It would be easy, yet again, to look away or ignore the suffering and pain that is American racism. The tragic murder of George Floyd is yet another stirring “wake up” call to the injustices of race in American life. Yet, this storyline is overcast with fears, ignorance, and inaction that continues to grow as the sky itself cries for Ahmaud Arbery, Breona Taylor,and George Floyd. Since 2015, 340 unarmed Black men have been murdered and 99% of the shooters were not convicted (source).
Watching George Floyd moments before his death plead, “Please. Please. Please. I can’t breathe” is an image that makes me ache with rage. With everything that is swirling within me and within our nation I feel helpless (and I don’t think I’m alone). The truth is: I don’t know how to work for positive change and often feel paralyzed by the endless ping of social media as well as the fast-paced live reporting of protests across America.
On my best days, I am a person of faith who believes that Jesus’ vision of a new world invites each of us to participate (to work for) the flourishing healing of the world. This means realizing the full belovedness of every human being. But I don’t always know where to begin.
For those of us (I am talking here to my white friends) that want to help but don’t know how, I am convinced that the starting point is humility. It’s a paradox, I know, but the way forward is a kind of unlearning.
The suffering of the black community can no longer fall on deaf ears. The history of shame and silence that haunts America must be excavated with careful listening, bold honesty and conviction so that we can experience healing and wholeness. I am a son of American privilege and must think carefully how fear and greed have made a world where some prosper and others suffer.
I could be understating this, forgive me, because I’m a beginner at speaking honestly about faith, race, and social change. What we most need at this critical moment is a practice of radical humility. In fact, I think that humility is the most revolutionary thing you can do.
Humility is not sentimentality but a way of being in the world. It says, “Everyone is my teacher.” Humility seeks first to understand the experience of others, especially those whose voice has historically been devalued. The art of humility with the necessary skills of quietness and listening is the holy work that we must attend to.
In other words, as prophet and rapper Kendrick Lamar said, “Sit down. Be humble.”
How do we honestly engage the pain of racism as people of privilege and not let our overwhelm turn into despair or worse fear? It begins and ends with practices of radical humility, trusting that that ache of rage, the shiver down your spine, is God’s invitation for greater understanding and transformation. God’s work within the human heart (and within community life) does not always feel good. This is, I think, what St. Paul means by his statement “continue to work out your salvation with fear and trembling (Philippians 1:6 & 2:12).”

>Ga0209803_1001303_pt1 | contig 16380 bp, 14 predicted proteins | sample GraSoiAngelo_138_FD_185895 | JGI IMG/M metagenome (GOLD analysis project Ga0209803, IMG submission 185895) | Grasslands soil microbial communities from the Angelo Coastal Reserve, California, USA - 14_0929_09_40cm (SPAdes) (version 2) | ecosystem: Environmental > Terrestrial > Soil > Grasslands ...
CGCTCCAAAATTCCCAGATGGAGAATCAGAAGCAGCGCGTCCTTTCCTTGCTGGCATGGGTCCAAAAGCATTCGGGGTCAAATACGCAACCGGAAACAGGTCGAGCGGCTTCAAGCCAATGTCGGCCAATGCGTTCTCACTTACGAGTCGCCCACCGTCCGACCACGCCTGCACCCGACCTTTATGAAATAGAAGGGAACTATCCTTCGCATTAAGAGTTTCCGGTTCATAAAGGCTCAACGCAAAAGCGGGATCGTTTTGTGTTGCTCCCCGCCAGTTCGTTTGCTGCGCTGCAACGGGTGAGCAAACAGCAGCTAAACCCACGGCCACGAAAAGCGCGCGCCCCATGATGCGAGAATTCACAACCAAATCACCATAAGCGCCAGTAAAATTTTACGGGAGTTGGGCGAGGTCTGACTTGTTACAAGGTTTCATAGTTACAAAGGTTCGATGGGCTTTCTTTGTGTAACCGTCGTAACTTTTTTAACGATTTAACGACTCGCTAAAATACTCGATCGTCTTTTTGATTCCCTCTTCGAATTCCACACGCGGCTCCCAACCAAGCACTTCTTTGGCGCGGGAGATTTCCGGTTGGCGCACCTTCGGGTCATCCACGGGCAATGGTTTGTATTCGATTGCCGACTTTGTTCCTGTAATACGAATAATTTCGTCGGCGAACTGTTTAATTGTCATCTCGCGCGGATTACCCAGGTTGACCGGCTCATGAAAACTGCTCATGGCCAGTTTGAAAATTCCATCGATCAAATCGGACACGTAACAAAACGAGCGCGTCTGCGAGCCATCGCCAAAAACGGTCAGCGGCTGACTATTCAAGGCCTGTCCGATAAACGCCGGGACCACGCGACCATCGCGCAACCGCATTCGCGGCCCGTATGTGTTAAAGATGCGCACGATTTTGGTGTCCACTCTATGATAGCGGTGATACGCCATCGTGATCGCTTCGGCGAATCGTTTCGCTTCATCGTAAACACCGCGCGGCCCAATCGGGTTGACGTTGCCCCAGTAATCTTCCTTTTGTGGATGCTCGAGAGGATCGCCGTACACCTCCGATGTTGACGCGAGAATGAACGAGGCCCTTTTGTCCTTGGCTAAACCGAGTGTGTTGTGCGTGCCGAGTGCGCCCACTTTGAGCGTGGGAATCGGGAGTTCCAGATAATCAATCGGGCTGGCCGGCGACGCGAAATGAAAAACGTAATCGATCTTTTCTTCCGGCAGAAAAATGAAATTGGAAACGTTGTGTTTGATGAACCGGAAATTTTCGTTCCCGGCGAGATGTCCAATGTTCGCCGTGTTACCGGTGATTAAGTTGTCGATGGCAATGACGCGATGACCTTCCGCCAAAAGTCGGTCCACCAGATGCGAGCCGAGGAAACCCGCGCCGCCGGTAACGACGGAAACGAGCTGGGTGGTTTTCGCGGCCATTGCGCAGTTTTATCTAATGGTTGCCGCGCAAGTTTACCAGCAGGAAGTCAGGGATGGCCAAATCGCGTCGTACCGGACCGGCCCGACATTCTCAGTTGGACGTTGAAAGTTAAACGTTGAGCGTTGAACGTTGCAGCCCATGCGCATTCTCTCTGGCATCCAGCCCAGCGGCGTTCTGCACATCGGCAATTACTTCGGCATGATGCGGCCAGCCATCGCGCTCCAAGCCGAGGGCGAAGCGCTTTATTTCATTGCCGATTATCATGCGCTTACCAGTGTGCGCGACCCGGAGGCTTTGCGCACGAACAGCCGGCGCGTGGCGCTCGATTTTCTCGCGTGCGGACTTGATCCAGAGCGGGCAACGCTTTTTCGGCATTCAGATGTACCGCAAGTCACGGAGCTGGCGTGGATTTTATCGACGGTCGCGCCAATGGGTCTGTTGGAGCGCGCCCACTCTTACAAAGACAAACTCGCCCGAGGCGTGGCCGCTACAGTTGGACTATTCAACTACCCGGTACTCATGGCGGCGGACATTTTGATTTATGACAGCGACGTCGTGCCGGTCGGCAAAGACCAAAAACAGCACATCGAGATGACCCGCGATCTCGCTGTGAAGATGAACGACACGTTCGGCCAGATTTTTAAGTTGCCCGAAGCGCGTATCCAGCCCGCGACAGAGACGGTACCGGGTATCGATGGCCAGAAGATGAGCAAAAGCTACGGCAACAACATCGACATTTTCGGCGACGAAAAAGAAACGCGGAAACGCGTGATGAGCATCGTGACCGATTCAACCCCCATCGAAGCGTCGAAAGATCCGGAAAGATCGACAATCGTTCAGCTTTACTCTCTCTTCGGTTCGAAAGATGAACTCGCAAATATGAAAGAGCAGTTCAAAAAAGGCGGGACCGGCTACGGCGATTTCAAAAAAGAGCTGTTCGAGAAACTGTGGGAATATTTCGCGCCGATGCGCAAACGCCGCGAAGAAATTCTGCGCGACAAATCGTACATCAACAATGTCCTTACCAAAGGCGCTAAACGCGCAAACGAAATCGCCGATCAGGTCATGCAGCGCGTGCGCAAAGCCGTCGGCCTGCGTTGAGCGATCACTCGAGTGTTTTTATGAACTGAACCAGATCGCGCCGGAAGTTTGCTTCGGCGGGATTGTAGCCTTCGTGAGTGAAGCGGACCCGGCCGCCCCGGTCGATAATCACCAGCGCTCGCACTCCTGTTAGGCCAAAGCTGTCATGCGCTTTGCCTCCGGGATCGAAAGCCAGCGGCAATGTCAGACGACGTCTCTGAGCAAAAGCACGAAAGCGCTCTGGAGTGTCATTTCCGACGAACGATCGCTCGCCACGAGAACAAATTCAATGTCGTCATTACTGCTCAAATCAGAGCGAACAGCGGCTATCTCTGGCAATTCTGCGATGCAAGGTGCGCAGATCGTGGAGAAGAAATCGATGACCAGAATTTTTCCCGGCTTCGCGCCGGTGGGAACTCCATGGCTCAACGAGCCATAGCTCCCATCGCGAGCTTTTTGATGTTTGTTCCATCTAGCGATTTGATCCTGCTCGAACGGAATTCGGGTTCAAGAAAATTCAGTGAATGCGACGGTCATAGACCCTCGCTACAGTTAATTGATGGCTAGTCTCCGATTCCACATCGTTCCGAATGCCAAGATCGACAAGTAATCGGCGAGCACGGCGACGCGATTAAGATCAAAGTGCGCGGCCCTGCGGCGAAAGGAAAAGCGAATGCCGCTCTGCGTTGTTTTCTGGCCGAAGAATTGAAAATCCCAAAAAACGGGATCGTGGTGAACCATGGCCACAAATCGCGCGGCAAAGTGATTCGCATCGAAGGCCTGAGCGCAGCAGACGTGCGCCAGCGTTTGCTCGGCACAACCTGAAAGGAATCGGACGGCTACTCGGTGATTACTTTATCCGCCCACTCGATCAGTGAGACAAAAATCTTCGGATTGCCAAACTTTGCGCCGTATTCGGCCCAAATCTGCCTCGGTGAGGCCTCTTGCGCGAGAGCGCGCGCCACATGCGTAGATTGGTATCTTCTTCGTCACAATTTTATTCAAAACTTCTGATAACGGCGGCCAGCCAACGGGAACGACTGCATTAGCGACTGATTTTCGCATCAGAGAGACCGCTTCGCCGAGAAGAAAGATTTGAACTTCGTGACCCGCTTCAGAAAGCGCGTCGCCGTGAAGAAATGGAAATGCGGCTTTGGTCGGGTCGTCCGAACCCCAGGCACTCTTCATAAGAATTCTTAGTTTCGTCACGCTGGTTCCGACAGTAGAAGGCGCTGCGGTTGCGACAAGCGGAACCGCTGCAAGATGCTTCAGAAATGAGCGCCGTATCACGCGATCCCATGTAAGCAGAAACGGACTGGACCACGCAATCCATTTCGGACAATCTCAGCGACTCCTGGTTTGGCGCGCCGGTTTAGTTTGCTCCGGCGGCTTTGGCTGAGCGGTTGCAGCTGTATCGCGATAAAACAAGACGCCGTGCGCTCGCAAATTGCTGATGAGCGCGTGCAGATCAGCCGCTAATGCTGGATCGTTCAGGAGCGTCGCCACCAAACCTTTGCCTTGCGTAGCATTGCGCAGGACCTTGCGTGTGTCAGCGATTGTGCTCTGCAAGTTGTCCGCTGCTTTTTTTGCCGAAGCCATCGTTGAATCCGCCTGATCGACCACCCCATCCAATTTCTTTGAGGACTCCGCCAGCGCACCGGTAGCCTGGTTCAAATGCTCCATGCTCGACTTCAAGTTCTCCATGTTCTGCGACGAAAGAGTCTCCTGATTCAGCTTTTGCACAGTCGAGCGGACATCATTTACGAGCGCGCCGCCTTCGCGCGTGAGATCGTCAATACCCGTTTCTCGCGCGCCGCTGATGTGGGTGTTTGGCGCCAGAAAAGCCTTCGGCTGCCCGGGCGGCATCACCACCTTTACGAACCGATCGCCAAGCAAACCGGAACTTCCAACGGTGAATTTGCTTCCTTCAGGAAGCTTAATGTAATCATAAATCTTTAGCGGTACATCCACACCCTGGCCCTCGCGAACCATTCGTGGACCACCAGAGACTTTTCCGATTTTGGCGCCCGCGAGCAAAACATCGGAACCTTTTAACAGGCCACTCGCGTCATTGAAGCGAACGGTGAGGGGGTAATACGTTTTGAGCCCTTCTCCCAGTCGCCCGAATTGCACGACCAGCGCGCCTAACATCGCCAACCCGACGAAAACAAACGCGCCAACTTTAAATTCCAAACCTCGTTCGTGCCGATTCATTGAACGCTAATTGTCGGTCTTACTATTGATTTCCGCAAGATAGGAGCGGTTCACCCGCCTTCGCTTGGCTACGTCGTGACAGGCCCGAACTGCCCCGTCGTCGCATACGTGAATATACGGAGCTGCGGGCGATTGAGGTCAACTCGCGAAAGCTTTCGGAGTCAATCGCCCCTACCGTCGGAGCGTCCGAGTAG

My white friends, we must let the ache, rage, and shiver work within us a radical humility before God if we truly want long-term change to happen.
But, what does a life of humility look like?
Humility can be practiced by acts of confession, education, and commitment.
Confession is the daily acknowledgment of how easy it is to fall short of the great commandment to love God and to love others (Matthew 22:36-40). Our confession takes on added urgency as we self-critically acknowledge ways that we have been complicit in racism. As the Book of Common Prayer states, “we have left undone those things which we ought to have done, and we have done those things which we ought not to have done.”
Education is the daily practice of listening to wise voices. For those of us who have not grown up in a marginalized community we have much to learn. It is important for us to read and learn from people of color. A great way to start is to enroll in Rachel Cargle’s free 30 Days of #DoTheWork Course that helps people understand the systems that continue to oppress and disenfranchise the black community. Also, I have learned much from Jason Reynolds and Ibram X. Kendi’s Stamped: Racism, Antiracism, and You as well as Michael Eric Dyson’s Tears We Cannot Stop: A Sermon to White America.
Commitment, or re-commitment, is the courage and wisdom to act that comes from confession and education. As imperfect humans we commit ourselves to being anti-racist and working alongside (preferably behind) our brothers and sister of color. Commitment requires an engagement with others who don’t think like you. Humility demands growth in communicating in gentle, open, and empathetic ways.
Make no mistake, the inside-out work of radical humility is not easy. It is easier to look away or ignore all of this, but that comes with a great cost. Evil, in all its forms, is a destructive force that takes lives. Perhaps, the aching helplessness pulsing through your body is the starting point. Give yourself permission to listen, to unlearn, to still yourself before this pain. Healing, the journey toward individual and communal wholeness, is always an uncomfortable process that begins with humility.
–Dale Carl Fredrickson